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We Can’t Keep Letting Businessmen Decide What Art Can Exist

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Warner Bros. are going through some changes. Their recent merger with Discovery has seen the only female CEO in their history leave the company in favour of David Zaslav, a man looking to restructure the company’s strategy completely in a bid to clear $58 Billion of debt. Zaslav’s reign has begun with a mass execution of upcoming, ongoing and near complete projects with animation, predictably, feeling the heaviest blow from the guillotine. 

Zaslav had a specific plan to scale down production of animation and kids ‘content,’ a grouping which reflects a misunderstanding of the broad audience animation can reach, let alone the animated shows and movies under the Warner umbrella (they literally own a channel called Adult Swim). Creators are also seeing their work wiped from Warner’s hugely successful streaming service, HBO Max. 36 titles were recently removed from the service, 23 of which were animated. Many of these projects only ever existed on the streamer, giving rise to an existential crisis for filmmakers. How is it that these people are allowed to simply wipe a piece of art from existence?

Glenn Carstens-Peters

Backlash has not only come from creatives but from audiences too, exemplified in the comments on any social media post discussing the issue. Anticipated films like Scoob!: Holiday Haunt had production abruptly come to an end while beloved TV shows like Young Justice were announced to not be receiving new seasons. What the people want seems to be on the opposite end of the spectrum to what executives are doing. The power they hold, to decide who can tell stories, what art is allowed to last, to exist, is far too great to be in the hands of people who seemingly do not understand art to begin with. In the wake of the Warner controversy, audiences and creators alike are questioning how qualified these execs really are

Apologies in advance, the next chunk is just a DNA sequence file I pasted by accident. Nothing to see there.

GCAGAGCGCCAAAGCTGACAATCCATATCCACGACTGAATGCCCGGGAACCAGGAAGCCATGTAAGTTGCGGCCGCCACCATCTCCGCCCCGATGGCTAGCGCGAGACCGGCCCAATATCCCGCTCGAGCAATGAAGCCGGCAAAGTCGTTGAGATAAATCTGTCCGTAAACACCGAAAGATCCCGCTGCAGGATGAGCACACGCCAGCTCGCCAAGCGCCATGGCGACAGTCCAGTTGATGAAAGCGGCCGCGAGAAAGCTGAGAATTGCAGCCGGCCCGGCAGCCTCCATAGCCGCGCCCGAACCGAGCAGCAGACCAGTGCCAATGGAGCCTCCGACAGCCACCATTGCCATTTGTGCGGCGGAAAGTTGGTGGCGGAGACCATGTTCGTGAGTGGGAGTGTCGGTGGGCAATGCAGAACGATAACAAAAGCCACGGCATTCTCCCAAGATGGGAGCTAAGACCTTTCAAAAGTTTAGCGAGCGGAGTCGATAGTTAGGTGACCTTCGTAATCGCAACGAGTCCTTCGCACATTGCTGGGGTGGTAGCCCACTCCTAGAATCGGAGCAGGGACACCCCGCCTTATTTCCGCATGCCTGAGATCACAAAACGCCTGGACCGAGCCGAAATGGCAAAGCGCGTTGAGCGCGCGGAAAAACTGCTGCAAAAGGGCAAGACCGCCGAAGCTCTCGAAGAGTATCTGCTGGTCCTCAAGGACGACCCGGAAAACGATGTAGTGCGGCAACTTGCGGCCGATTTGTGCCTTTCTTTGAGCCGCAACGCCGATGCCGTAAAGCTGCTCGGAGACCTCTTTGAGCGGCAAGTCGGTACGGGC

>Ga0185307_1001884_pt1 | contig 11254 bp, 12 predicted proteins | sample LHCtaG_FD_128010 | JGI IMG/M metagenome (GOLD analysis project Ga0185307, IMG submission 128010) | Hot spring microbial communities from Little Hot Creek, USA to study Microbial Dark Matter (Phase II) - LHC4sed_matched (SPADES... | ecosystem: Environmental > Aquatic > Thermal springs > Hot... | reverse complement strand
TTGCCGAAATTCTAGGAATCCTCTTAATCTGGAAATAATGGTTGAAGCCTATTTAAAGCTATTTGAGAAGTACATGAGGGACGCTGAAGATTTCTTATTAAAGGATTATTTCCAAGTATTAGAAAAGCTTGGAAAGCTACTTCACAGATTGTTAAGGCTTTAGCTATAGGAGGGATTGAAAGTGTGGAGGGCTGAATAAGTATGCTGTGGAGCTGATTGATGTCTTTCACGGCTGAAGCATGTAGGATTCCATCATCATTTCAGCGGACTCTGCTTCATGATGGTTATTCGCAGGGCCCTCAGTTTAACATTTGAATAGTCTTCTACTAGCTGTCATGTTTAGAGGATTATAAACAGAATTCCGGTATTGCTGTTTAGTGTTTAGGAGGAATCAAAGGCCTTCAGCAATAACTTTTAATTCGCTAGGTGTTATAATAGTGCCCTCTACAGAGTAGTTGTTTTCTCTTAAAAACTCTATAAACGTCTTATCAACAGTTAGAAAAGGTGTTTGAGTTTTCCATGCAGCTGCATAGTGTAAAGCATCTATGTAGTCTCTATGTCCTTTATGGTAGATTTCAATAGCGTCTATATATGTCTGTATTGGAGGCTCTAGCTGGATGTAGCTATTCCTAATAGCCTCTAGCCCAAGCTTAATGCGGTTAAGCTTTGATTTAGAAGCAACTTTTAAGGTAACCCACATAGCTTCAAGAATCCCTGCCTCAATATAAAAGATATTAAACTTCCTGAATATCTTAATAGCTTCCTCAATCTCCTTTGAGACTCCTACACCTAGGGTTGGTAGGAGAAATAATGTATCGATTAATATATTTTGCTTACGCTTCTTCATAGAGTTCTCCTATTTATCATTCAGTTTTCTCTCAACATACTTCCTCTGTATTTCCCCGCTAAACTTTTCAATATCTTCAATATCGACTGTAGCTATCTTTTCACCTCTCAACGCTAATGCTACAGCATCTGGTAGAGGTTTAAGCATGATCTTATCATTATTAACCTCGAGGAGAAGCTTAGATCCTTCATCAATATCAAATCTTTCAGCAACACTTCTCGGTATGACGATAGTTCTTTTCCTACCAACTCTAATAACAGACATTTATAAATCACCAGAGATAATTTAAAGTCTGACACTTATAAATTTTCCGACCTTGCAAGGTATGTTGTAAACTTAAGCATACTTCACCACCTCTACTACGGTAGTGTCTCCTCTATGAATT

Multicultural Movie Making

The aperture between animation filmmakers and film execs can be attributed to their respective demographics. There is a narrow criteria for success in the business world that requires assimilation to an environment constructed and dominated by white men. Those who get the opportunities to direct the biggest projects in animation most commonly fit that description. A study from the USC Annenberg Inclusion found that only four women directed top animated movies between 2007 and 2018 out of 197 filmmakers in total. Just one of those women was a woman of colour. 

However, as creative tools have become more democratised, marginalised people have found their voices heard through animation at an increasing rate. The modern animation landscape is a playground for people of colour, women and LGBTQIA+ folk to express themselves and finally have their unique stories told, whether that be on an independent stage or on a level of higher visibility. Two of the most celebrated movies to come from under the Disney umbrella in the last year, Turning Red and Encanto, are both animated movies from people and places that never get their stories told and have made mainstream animation the most exciting it has been for years.